Once you see a band live a few times, you know what you’re going to get. With Broken Social Scene, you know there will be about ten of them; you know they’ll play a selection of great songs, which groove along1 with about twenty guitars and keyboards and a trombone and all sorts of other gubbins, Kevin Drew will tell us how much he loves and appreciates us (gotta love these Canadians), and there will inevitably be a few newer songs that make you go “Hmmm, they definitely went downhill after You Forgot It In People”.
But with Tortoise, I didn’t know. I’d tried explaining them to the missus as “Free-Jazz meets Post-Rock, played by aliens”. Which, as it turns out, is actually rather accurate. Yes, I missed off the bits that sound like a theme tune for a ’70’s French Open University programme (dig that xylophone!), and the dubby bits, and the two drummers, and the strange, strange sounds, and all the bits that suddenly twist and turn you inside out, and the floorshaking bass, and, and, and…..in reality, The Tortoise Live Experience needs to be Experienced and not Written About.
I can try, I suppose. In a word? IMMENSE. In some more words, “fucking brilliant”. Or even “So thunderingly good you cannot stop grinning or shaking your head in a strange way”. You know that when you’re dealing with a band that called a rarities compilation A Lazarus Taxon2, you may well be dealing with people significantly cleverer than you, and you know when you first hear a song like “Seneca” or “Prepare Your Coffin” that this lot know how to play, but the intensity and power they bring to their horrendously clever, yet oddly catchy music has to be experienced. I’d always thought there was a ton of studio trickery going on, but no; it’s five guys who can play horrendously well. Just the skeltering double drumming alone was worth the price of admission.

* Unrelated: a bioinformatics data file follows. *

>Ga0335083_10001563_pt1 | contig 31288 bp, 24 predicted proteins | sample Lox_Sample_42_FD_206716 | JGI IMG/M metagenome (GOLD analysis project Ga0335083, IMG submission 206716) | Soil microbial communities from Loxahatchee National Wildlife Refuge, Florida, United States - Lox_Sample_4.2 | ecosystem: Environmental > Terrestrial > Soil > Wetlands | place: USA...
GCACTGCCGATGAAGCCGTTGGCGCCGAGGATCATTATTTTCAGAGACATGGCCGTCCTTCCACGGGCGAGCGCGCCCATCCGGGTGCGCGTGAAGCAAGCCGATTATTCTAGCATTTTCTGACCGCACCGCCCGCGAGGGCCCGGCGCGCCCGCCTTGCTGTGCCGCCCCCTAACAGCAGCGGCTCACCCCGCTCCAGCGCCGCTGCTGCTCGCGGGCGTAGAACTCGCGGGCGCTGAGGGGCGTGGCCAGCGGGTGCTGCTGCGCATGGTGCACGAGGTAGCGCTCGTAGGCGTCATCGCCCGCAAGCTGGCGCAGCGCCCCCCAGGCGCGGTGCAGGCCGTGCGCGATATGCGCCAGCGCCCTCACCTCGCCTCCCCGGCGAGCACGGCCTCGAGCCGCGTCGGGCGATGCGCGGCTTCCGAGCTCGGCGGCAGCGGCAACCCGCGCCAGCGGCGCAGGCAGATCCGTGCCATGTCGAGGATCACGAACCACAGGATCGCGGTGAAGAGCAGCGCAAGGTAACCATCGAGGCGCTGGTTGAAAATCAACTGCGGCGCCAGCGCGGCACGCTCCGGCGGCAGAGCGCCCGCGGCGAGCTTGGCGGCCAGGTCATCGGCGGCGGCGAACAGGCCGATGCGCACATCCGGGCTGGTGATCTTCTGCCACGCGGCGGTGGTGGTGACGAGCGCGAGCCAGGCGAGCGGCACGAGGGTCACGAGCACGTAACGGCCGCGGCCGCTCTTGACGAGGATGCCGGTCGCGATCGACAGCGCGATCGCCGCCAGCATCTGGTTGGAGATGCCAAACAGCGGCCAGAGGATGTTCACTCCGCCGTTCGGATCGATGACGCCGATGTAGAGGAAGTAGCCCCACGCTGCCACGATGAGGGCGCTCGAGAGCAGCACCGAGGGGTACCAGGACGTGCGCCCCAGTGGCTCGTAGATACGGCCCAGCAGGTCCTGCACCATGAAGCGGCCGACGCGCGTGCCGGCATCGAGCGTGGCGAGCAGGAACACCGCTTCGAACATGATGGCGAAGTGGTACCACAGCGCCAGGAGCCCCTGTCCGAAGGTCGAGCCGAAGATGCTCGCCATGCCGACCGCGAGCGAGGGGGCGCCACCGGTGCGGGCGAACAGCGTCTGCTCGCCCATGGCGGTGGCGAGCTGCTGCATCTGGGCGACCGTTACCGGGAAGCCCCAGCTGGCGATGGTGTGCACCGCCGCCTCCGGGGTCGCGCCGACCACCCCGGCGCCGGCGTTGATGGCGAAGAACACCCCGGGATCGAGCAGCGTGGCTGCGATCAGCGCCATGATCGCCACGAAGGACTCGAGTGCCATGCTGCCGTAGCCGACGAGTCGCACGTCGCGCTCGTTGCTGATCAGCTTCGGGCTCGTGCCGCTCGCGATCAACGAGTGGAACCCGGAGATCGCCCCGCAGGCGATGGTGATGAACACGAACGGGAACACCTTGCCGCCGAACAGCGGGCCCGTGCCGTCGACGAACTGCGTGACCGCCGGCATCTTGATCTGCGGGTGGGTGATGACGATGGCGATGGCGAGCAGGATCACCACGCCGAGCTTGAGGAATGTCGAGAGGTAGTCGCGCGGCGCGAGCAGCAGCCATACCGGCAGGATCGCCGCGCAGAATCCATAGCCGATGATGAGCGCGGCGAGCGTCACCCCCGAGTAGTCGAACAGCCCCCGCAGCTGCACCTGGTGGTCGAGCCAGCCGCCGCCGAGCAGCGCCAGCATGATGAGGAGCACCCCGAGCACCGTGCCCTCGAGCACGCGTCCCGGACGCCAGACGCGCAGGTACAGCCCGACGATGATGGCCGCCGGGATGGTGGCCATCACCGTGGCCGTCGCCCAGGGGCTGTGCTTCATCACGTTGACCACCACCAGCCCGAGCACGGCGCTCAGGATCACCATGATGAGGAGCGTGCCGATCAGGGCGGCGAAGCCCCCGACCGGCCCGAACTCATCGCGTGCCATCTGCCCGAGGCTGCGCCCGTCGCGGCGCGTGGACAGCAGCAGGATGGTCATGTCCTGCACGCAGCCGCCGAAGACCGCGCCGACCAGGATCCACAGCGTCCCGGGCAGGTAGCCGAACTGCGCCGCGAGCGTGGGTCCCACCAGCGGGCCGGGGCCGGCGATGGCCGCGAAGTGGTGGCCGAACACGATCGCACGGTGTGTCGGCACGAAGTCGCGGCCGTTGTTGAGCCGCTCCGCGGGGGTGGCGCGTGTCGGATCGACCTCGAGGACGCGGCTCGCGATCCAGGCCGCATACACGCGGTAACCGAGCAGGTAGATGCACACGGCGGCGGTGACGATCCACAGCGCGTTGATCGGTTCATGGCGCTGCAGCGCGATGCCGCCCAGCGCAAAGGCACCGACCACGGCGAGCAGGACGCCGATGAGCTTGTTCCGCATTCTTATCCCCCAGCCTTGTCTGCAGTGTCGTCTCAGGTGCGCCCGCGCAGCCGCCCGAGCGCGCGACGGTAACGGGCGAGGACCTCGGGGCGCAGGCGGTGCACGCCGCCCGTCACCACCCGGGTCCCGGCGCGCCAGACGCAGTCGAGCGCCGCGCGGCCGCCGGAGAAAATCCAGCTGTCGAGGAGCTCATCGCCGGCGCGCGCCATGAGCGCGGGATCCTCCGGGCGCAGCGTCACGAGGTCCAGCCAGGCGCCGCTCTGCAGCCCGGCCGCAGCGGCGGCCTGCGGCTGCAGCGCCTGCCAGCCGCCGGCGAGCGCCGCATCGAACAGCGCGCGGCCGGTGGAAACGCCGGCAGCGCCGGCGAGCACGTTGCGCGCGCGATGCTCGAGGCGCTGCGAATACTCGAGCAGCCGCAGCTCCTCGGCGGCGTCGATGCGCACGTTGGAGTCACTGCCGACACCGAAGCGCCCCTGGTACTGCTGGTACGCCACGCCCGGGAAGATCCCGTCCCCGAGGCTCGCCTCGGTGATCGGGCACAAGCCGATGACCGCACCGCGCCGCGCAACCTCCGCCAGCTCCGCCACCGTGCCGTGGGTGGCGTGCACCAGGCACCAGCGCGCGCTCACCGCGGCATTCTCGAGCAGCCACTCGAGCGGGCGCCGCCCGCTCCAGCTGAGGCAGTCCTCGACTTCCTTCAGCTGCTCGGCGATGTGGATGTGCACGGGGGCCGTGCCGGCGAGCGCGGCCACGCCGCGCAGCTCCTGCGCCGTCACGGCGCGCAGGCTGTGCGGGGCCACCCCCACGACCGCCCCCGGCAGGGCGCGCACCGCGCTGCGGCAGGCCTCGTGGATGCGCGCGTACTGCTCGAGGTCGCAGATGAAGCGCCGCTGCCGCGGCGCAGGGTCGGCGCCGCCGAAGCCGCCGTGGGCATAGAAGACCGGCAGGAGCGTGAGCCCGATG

We’d managed to miss the first twenty or so minutes thanks to a babysitting snafu, and so I tried to relax and just enjoy the music. Some songs went by and I thought “They must be finishing soon, that’s nearly an hours worth”, then looked at my watch and saw only 20 minutes had passed. The music is so rich and dense with detail that your mind ends up abandoning all hope of unravelling this music entirely and you find yourself in a strange head-bobbing world, surrounded by this bizarre and wonderful noise. I can’t believe I’ve managed to miss Tortoise the last few times they’ve played in London, but you can betcha bottom dollar I’ll be first in the queue when they return.
Choosing Tortoise as the support was a brave move for Broken Social Scene, as there’s nothing more embarrassing than being blown off stage by your support act. But BSS have been touring in this configuration for a good five years, so they are a pretty sharp outfit, and know how to work that crowd. At first though, they seem a bit nervous, the opening section to “Pacific Theme” was tentative and it wasn’t until the song settles into its groove that the band visibly relaxed. But the problems inherent in BSS come to the fore with just their second song, “Texico Bitches”. Problems? Ok, one problem. But it’s a biggie.